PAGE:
After all there were no safeguarding issues, I wasn’t taken away under a care order, I was relinquished (although my birth mother would dispute the use of this word) at birth. I later found out upon meeting her that she never even held me, her sister did before I was put in an incubator until being adopted at 6 days old. My dad said when they came to collect me I was in the middle of a big room all on my own, because all the other babies were out on the maternity ward with their families. An image that has clearly stuck with him and sticks with me.
I am only now fully realising the rippling effects of my adoption.
Despite having gone on to be a fiercely independent adult completing a BA hons & MA, travelling extensively and forming some incredible relationships, I struggle inside. I don’t see myself the way others do. I don’t have a strong sense of self, that got lost as I hit my teenage years. My adoptive parents divorced when I was 12. The conflict, tension and silence was not conducive to a healthy mind. I averaged my way through school, below 70% attendance to avoid my bullying friends, who picked up on the fact that I was indeed different.
My self-esteem can at times be crippling low, my fundamental belief being ‘I am not good enough’. It is exhausting at times, especially now I have a responsible, professional job. I see failure at every corner and blame myself so much, that if it were true I would be a god.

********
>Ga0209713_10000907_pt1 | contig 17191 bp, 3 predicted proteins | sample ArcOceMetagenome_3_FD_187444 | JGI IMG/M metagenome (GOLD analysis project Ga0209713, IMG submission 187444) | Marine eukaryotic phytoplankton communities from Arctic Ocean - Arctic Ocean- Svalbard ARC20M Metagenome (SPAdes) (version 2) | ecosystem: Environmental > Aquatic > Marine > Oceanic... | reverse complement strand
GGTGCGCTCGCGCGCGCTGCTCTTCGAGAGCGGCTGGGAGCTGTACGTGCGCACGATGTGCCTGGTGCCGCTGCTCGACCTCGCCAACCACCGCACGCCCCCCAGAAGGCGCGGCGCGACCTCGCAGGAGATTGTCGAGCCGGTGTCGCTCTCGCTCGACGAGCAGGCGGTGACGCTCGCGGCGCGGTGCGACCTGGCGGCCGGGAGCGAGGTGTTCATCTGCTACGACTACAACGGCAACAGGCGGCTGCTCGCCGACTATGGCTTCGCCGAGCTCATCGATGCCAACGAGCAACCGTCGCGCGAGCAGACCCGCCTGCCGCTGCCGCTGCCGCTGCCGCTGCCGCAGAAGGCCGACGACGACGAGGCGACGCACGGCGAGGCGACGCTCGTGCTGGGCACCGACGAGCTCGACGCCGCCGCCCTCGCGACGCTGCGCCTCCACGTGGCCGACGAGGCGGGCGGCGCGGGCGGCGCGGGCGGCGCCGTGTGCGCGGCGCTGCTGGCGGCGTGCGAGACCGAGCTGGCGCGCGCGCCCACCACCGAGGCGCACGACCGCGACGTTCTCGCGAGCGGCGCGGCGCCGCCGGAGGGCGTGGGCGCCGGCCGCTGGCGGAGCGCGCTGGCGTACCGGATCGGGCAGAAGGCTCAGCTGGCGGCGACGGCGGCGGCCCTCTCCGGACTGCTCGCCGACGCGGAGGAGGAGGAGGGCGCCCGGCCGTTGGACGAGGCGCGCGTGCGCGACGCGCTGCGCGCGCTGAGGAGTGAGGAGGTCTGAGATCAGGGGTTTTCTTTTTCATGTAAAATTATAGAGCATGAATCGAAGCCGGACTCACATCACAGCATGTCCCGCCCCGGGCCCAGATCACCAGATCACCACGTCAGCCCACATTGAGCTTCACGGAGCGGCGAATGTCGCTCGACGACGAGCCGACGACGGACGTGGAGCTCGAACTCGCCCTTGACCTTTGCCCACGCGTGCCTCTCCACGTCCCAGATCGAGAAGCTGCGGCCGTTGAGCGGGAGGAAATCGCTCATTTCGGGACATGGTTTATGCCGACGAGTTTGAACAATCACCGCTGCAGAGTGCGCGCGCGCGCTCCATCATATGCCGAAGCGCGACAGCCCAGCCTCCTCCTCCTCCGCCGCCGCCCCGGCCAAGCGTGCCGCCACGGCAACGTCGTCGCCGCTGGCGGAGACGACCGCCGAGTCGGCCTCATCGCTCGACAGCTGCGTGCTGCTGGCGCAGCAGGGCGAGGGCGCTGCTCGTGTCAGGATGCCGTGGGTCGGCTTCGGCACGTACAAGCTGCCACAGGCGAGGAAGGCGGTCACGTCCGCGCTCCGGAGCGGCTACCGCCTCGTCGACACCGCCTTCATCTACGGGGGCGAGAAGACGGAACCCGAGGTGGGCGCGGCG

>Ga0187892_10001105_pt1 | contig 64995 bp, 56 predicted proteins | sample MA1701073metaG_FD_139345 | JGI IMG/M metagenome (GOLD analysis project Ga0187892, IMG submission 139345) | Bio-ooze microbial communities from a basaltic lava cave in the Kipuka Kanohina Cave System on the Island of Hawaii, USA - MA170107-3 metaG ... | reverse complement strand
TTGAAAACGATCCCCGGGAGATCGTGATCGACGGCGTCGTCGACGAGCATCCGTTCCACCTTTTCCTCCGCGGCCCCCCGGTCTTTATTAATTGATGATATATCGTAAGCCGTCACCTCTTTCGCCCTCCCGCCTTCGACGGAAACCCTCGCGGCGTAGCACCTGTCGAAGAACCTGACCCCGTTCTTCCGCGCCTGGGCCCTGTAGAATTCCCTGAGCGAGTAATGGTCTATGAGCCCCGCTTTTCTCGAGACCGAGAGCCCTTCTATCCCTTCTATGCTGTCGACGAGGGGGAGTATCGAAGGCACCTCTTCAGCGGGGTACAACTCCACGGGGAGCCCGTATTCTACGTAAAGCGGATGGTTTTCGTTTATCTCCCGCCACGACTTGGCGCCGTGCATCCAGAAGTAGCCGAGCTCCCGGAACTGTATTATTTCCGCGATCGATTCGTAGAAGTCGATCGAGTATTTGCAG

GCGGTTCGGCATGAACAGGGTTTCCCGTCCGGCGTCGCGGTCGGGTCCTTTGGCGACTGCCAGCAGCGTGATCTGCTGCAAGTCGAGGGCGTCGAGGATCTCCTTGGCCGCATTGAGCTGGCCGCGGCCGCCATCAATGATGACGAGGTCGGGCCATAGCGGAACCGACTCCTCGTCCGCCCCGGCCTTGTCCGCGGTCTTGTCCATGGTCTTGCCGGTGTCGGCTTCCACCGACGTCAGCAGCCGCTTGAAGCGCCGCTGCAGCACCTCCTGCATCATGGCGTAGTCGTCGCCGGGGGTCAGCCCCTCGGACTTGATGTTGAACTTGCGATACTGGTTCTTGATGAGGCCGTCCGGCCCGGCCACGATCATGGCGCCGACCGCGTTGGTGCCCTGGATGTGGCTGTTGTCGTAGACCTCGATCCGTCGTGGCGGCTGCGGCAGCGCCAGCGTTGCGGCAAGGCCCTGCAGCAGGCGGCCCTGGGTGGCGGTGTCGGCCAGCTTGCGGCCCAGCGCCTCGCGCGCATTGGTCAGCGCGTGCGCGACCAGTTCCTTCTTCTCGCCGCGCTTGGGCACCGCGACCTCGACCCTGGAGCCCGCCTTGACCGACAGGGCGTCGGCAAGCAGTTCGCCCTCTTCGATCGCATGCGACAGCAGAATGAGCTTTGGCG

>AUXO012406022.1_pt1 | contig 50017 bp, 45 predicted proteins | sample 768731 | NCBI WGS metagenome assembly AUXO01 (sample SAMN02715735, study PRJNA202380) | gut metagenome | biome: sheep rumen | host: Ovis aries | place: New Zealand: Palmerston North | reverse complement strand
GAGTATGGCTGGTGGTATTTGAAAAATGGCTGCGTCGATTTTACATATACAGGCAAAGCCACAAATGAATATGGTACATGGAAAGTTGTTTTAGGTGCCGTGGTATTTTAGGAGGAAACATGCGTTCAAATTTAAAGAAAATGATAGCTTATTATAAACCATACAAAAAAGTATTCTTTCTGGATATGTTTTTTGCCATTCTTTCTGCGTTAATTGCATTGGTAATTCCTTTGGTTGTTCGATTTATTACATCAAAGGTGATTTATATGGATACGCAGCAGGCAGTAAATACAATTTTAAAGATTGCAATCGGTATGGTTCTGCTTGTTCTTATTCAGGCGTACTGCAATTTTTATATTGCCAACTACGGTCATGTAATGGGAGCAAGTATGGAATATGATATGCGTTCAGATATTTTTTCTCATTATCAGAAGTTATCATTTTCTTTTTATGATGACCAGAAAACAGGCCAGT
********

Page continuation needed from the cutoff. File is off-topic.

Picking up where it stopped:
As for my birth parents, I made contact at age 22, they had married a year or so after having me, when they were pregnant with their second child. I have four full siblings. The consequence of my adoption for my birth family I cannot fairly describe. Our reunion has been, to date, protracted. 8 years of indirect and direct contact. Two of my siblings still do not know about me, two do, but I still have not had any form of contact with them. My understanding, openness and forgiveness (only I loth to use that term as I do not feel my birth parents need forgiving. In my eyes they were a victim of circumstance as my maternal grandfather was responsible for the adoption) cannot overcome the damage that shame, guilt and helplessness has created. Our relationship is currently on hold.
Would letterbox or possible contact as I grew up have made a difference to this, would it have opened up a dialog to share what had happened to all of us? Would my birth parents been able to forgive themselves? Would it have helped me understand my identity, given me stronger foundations and would we all be more resilient?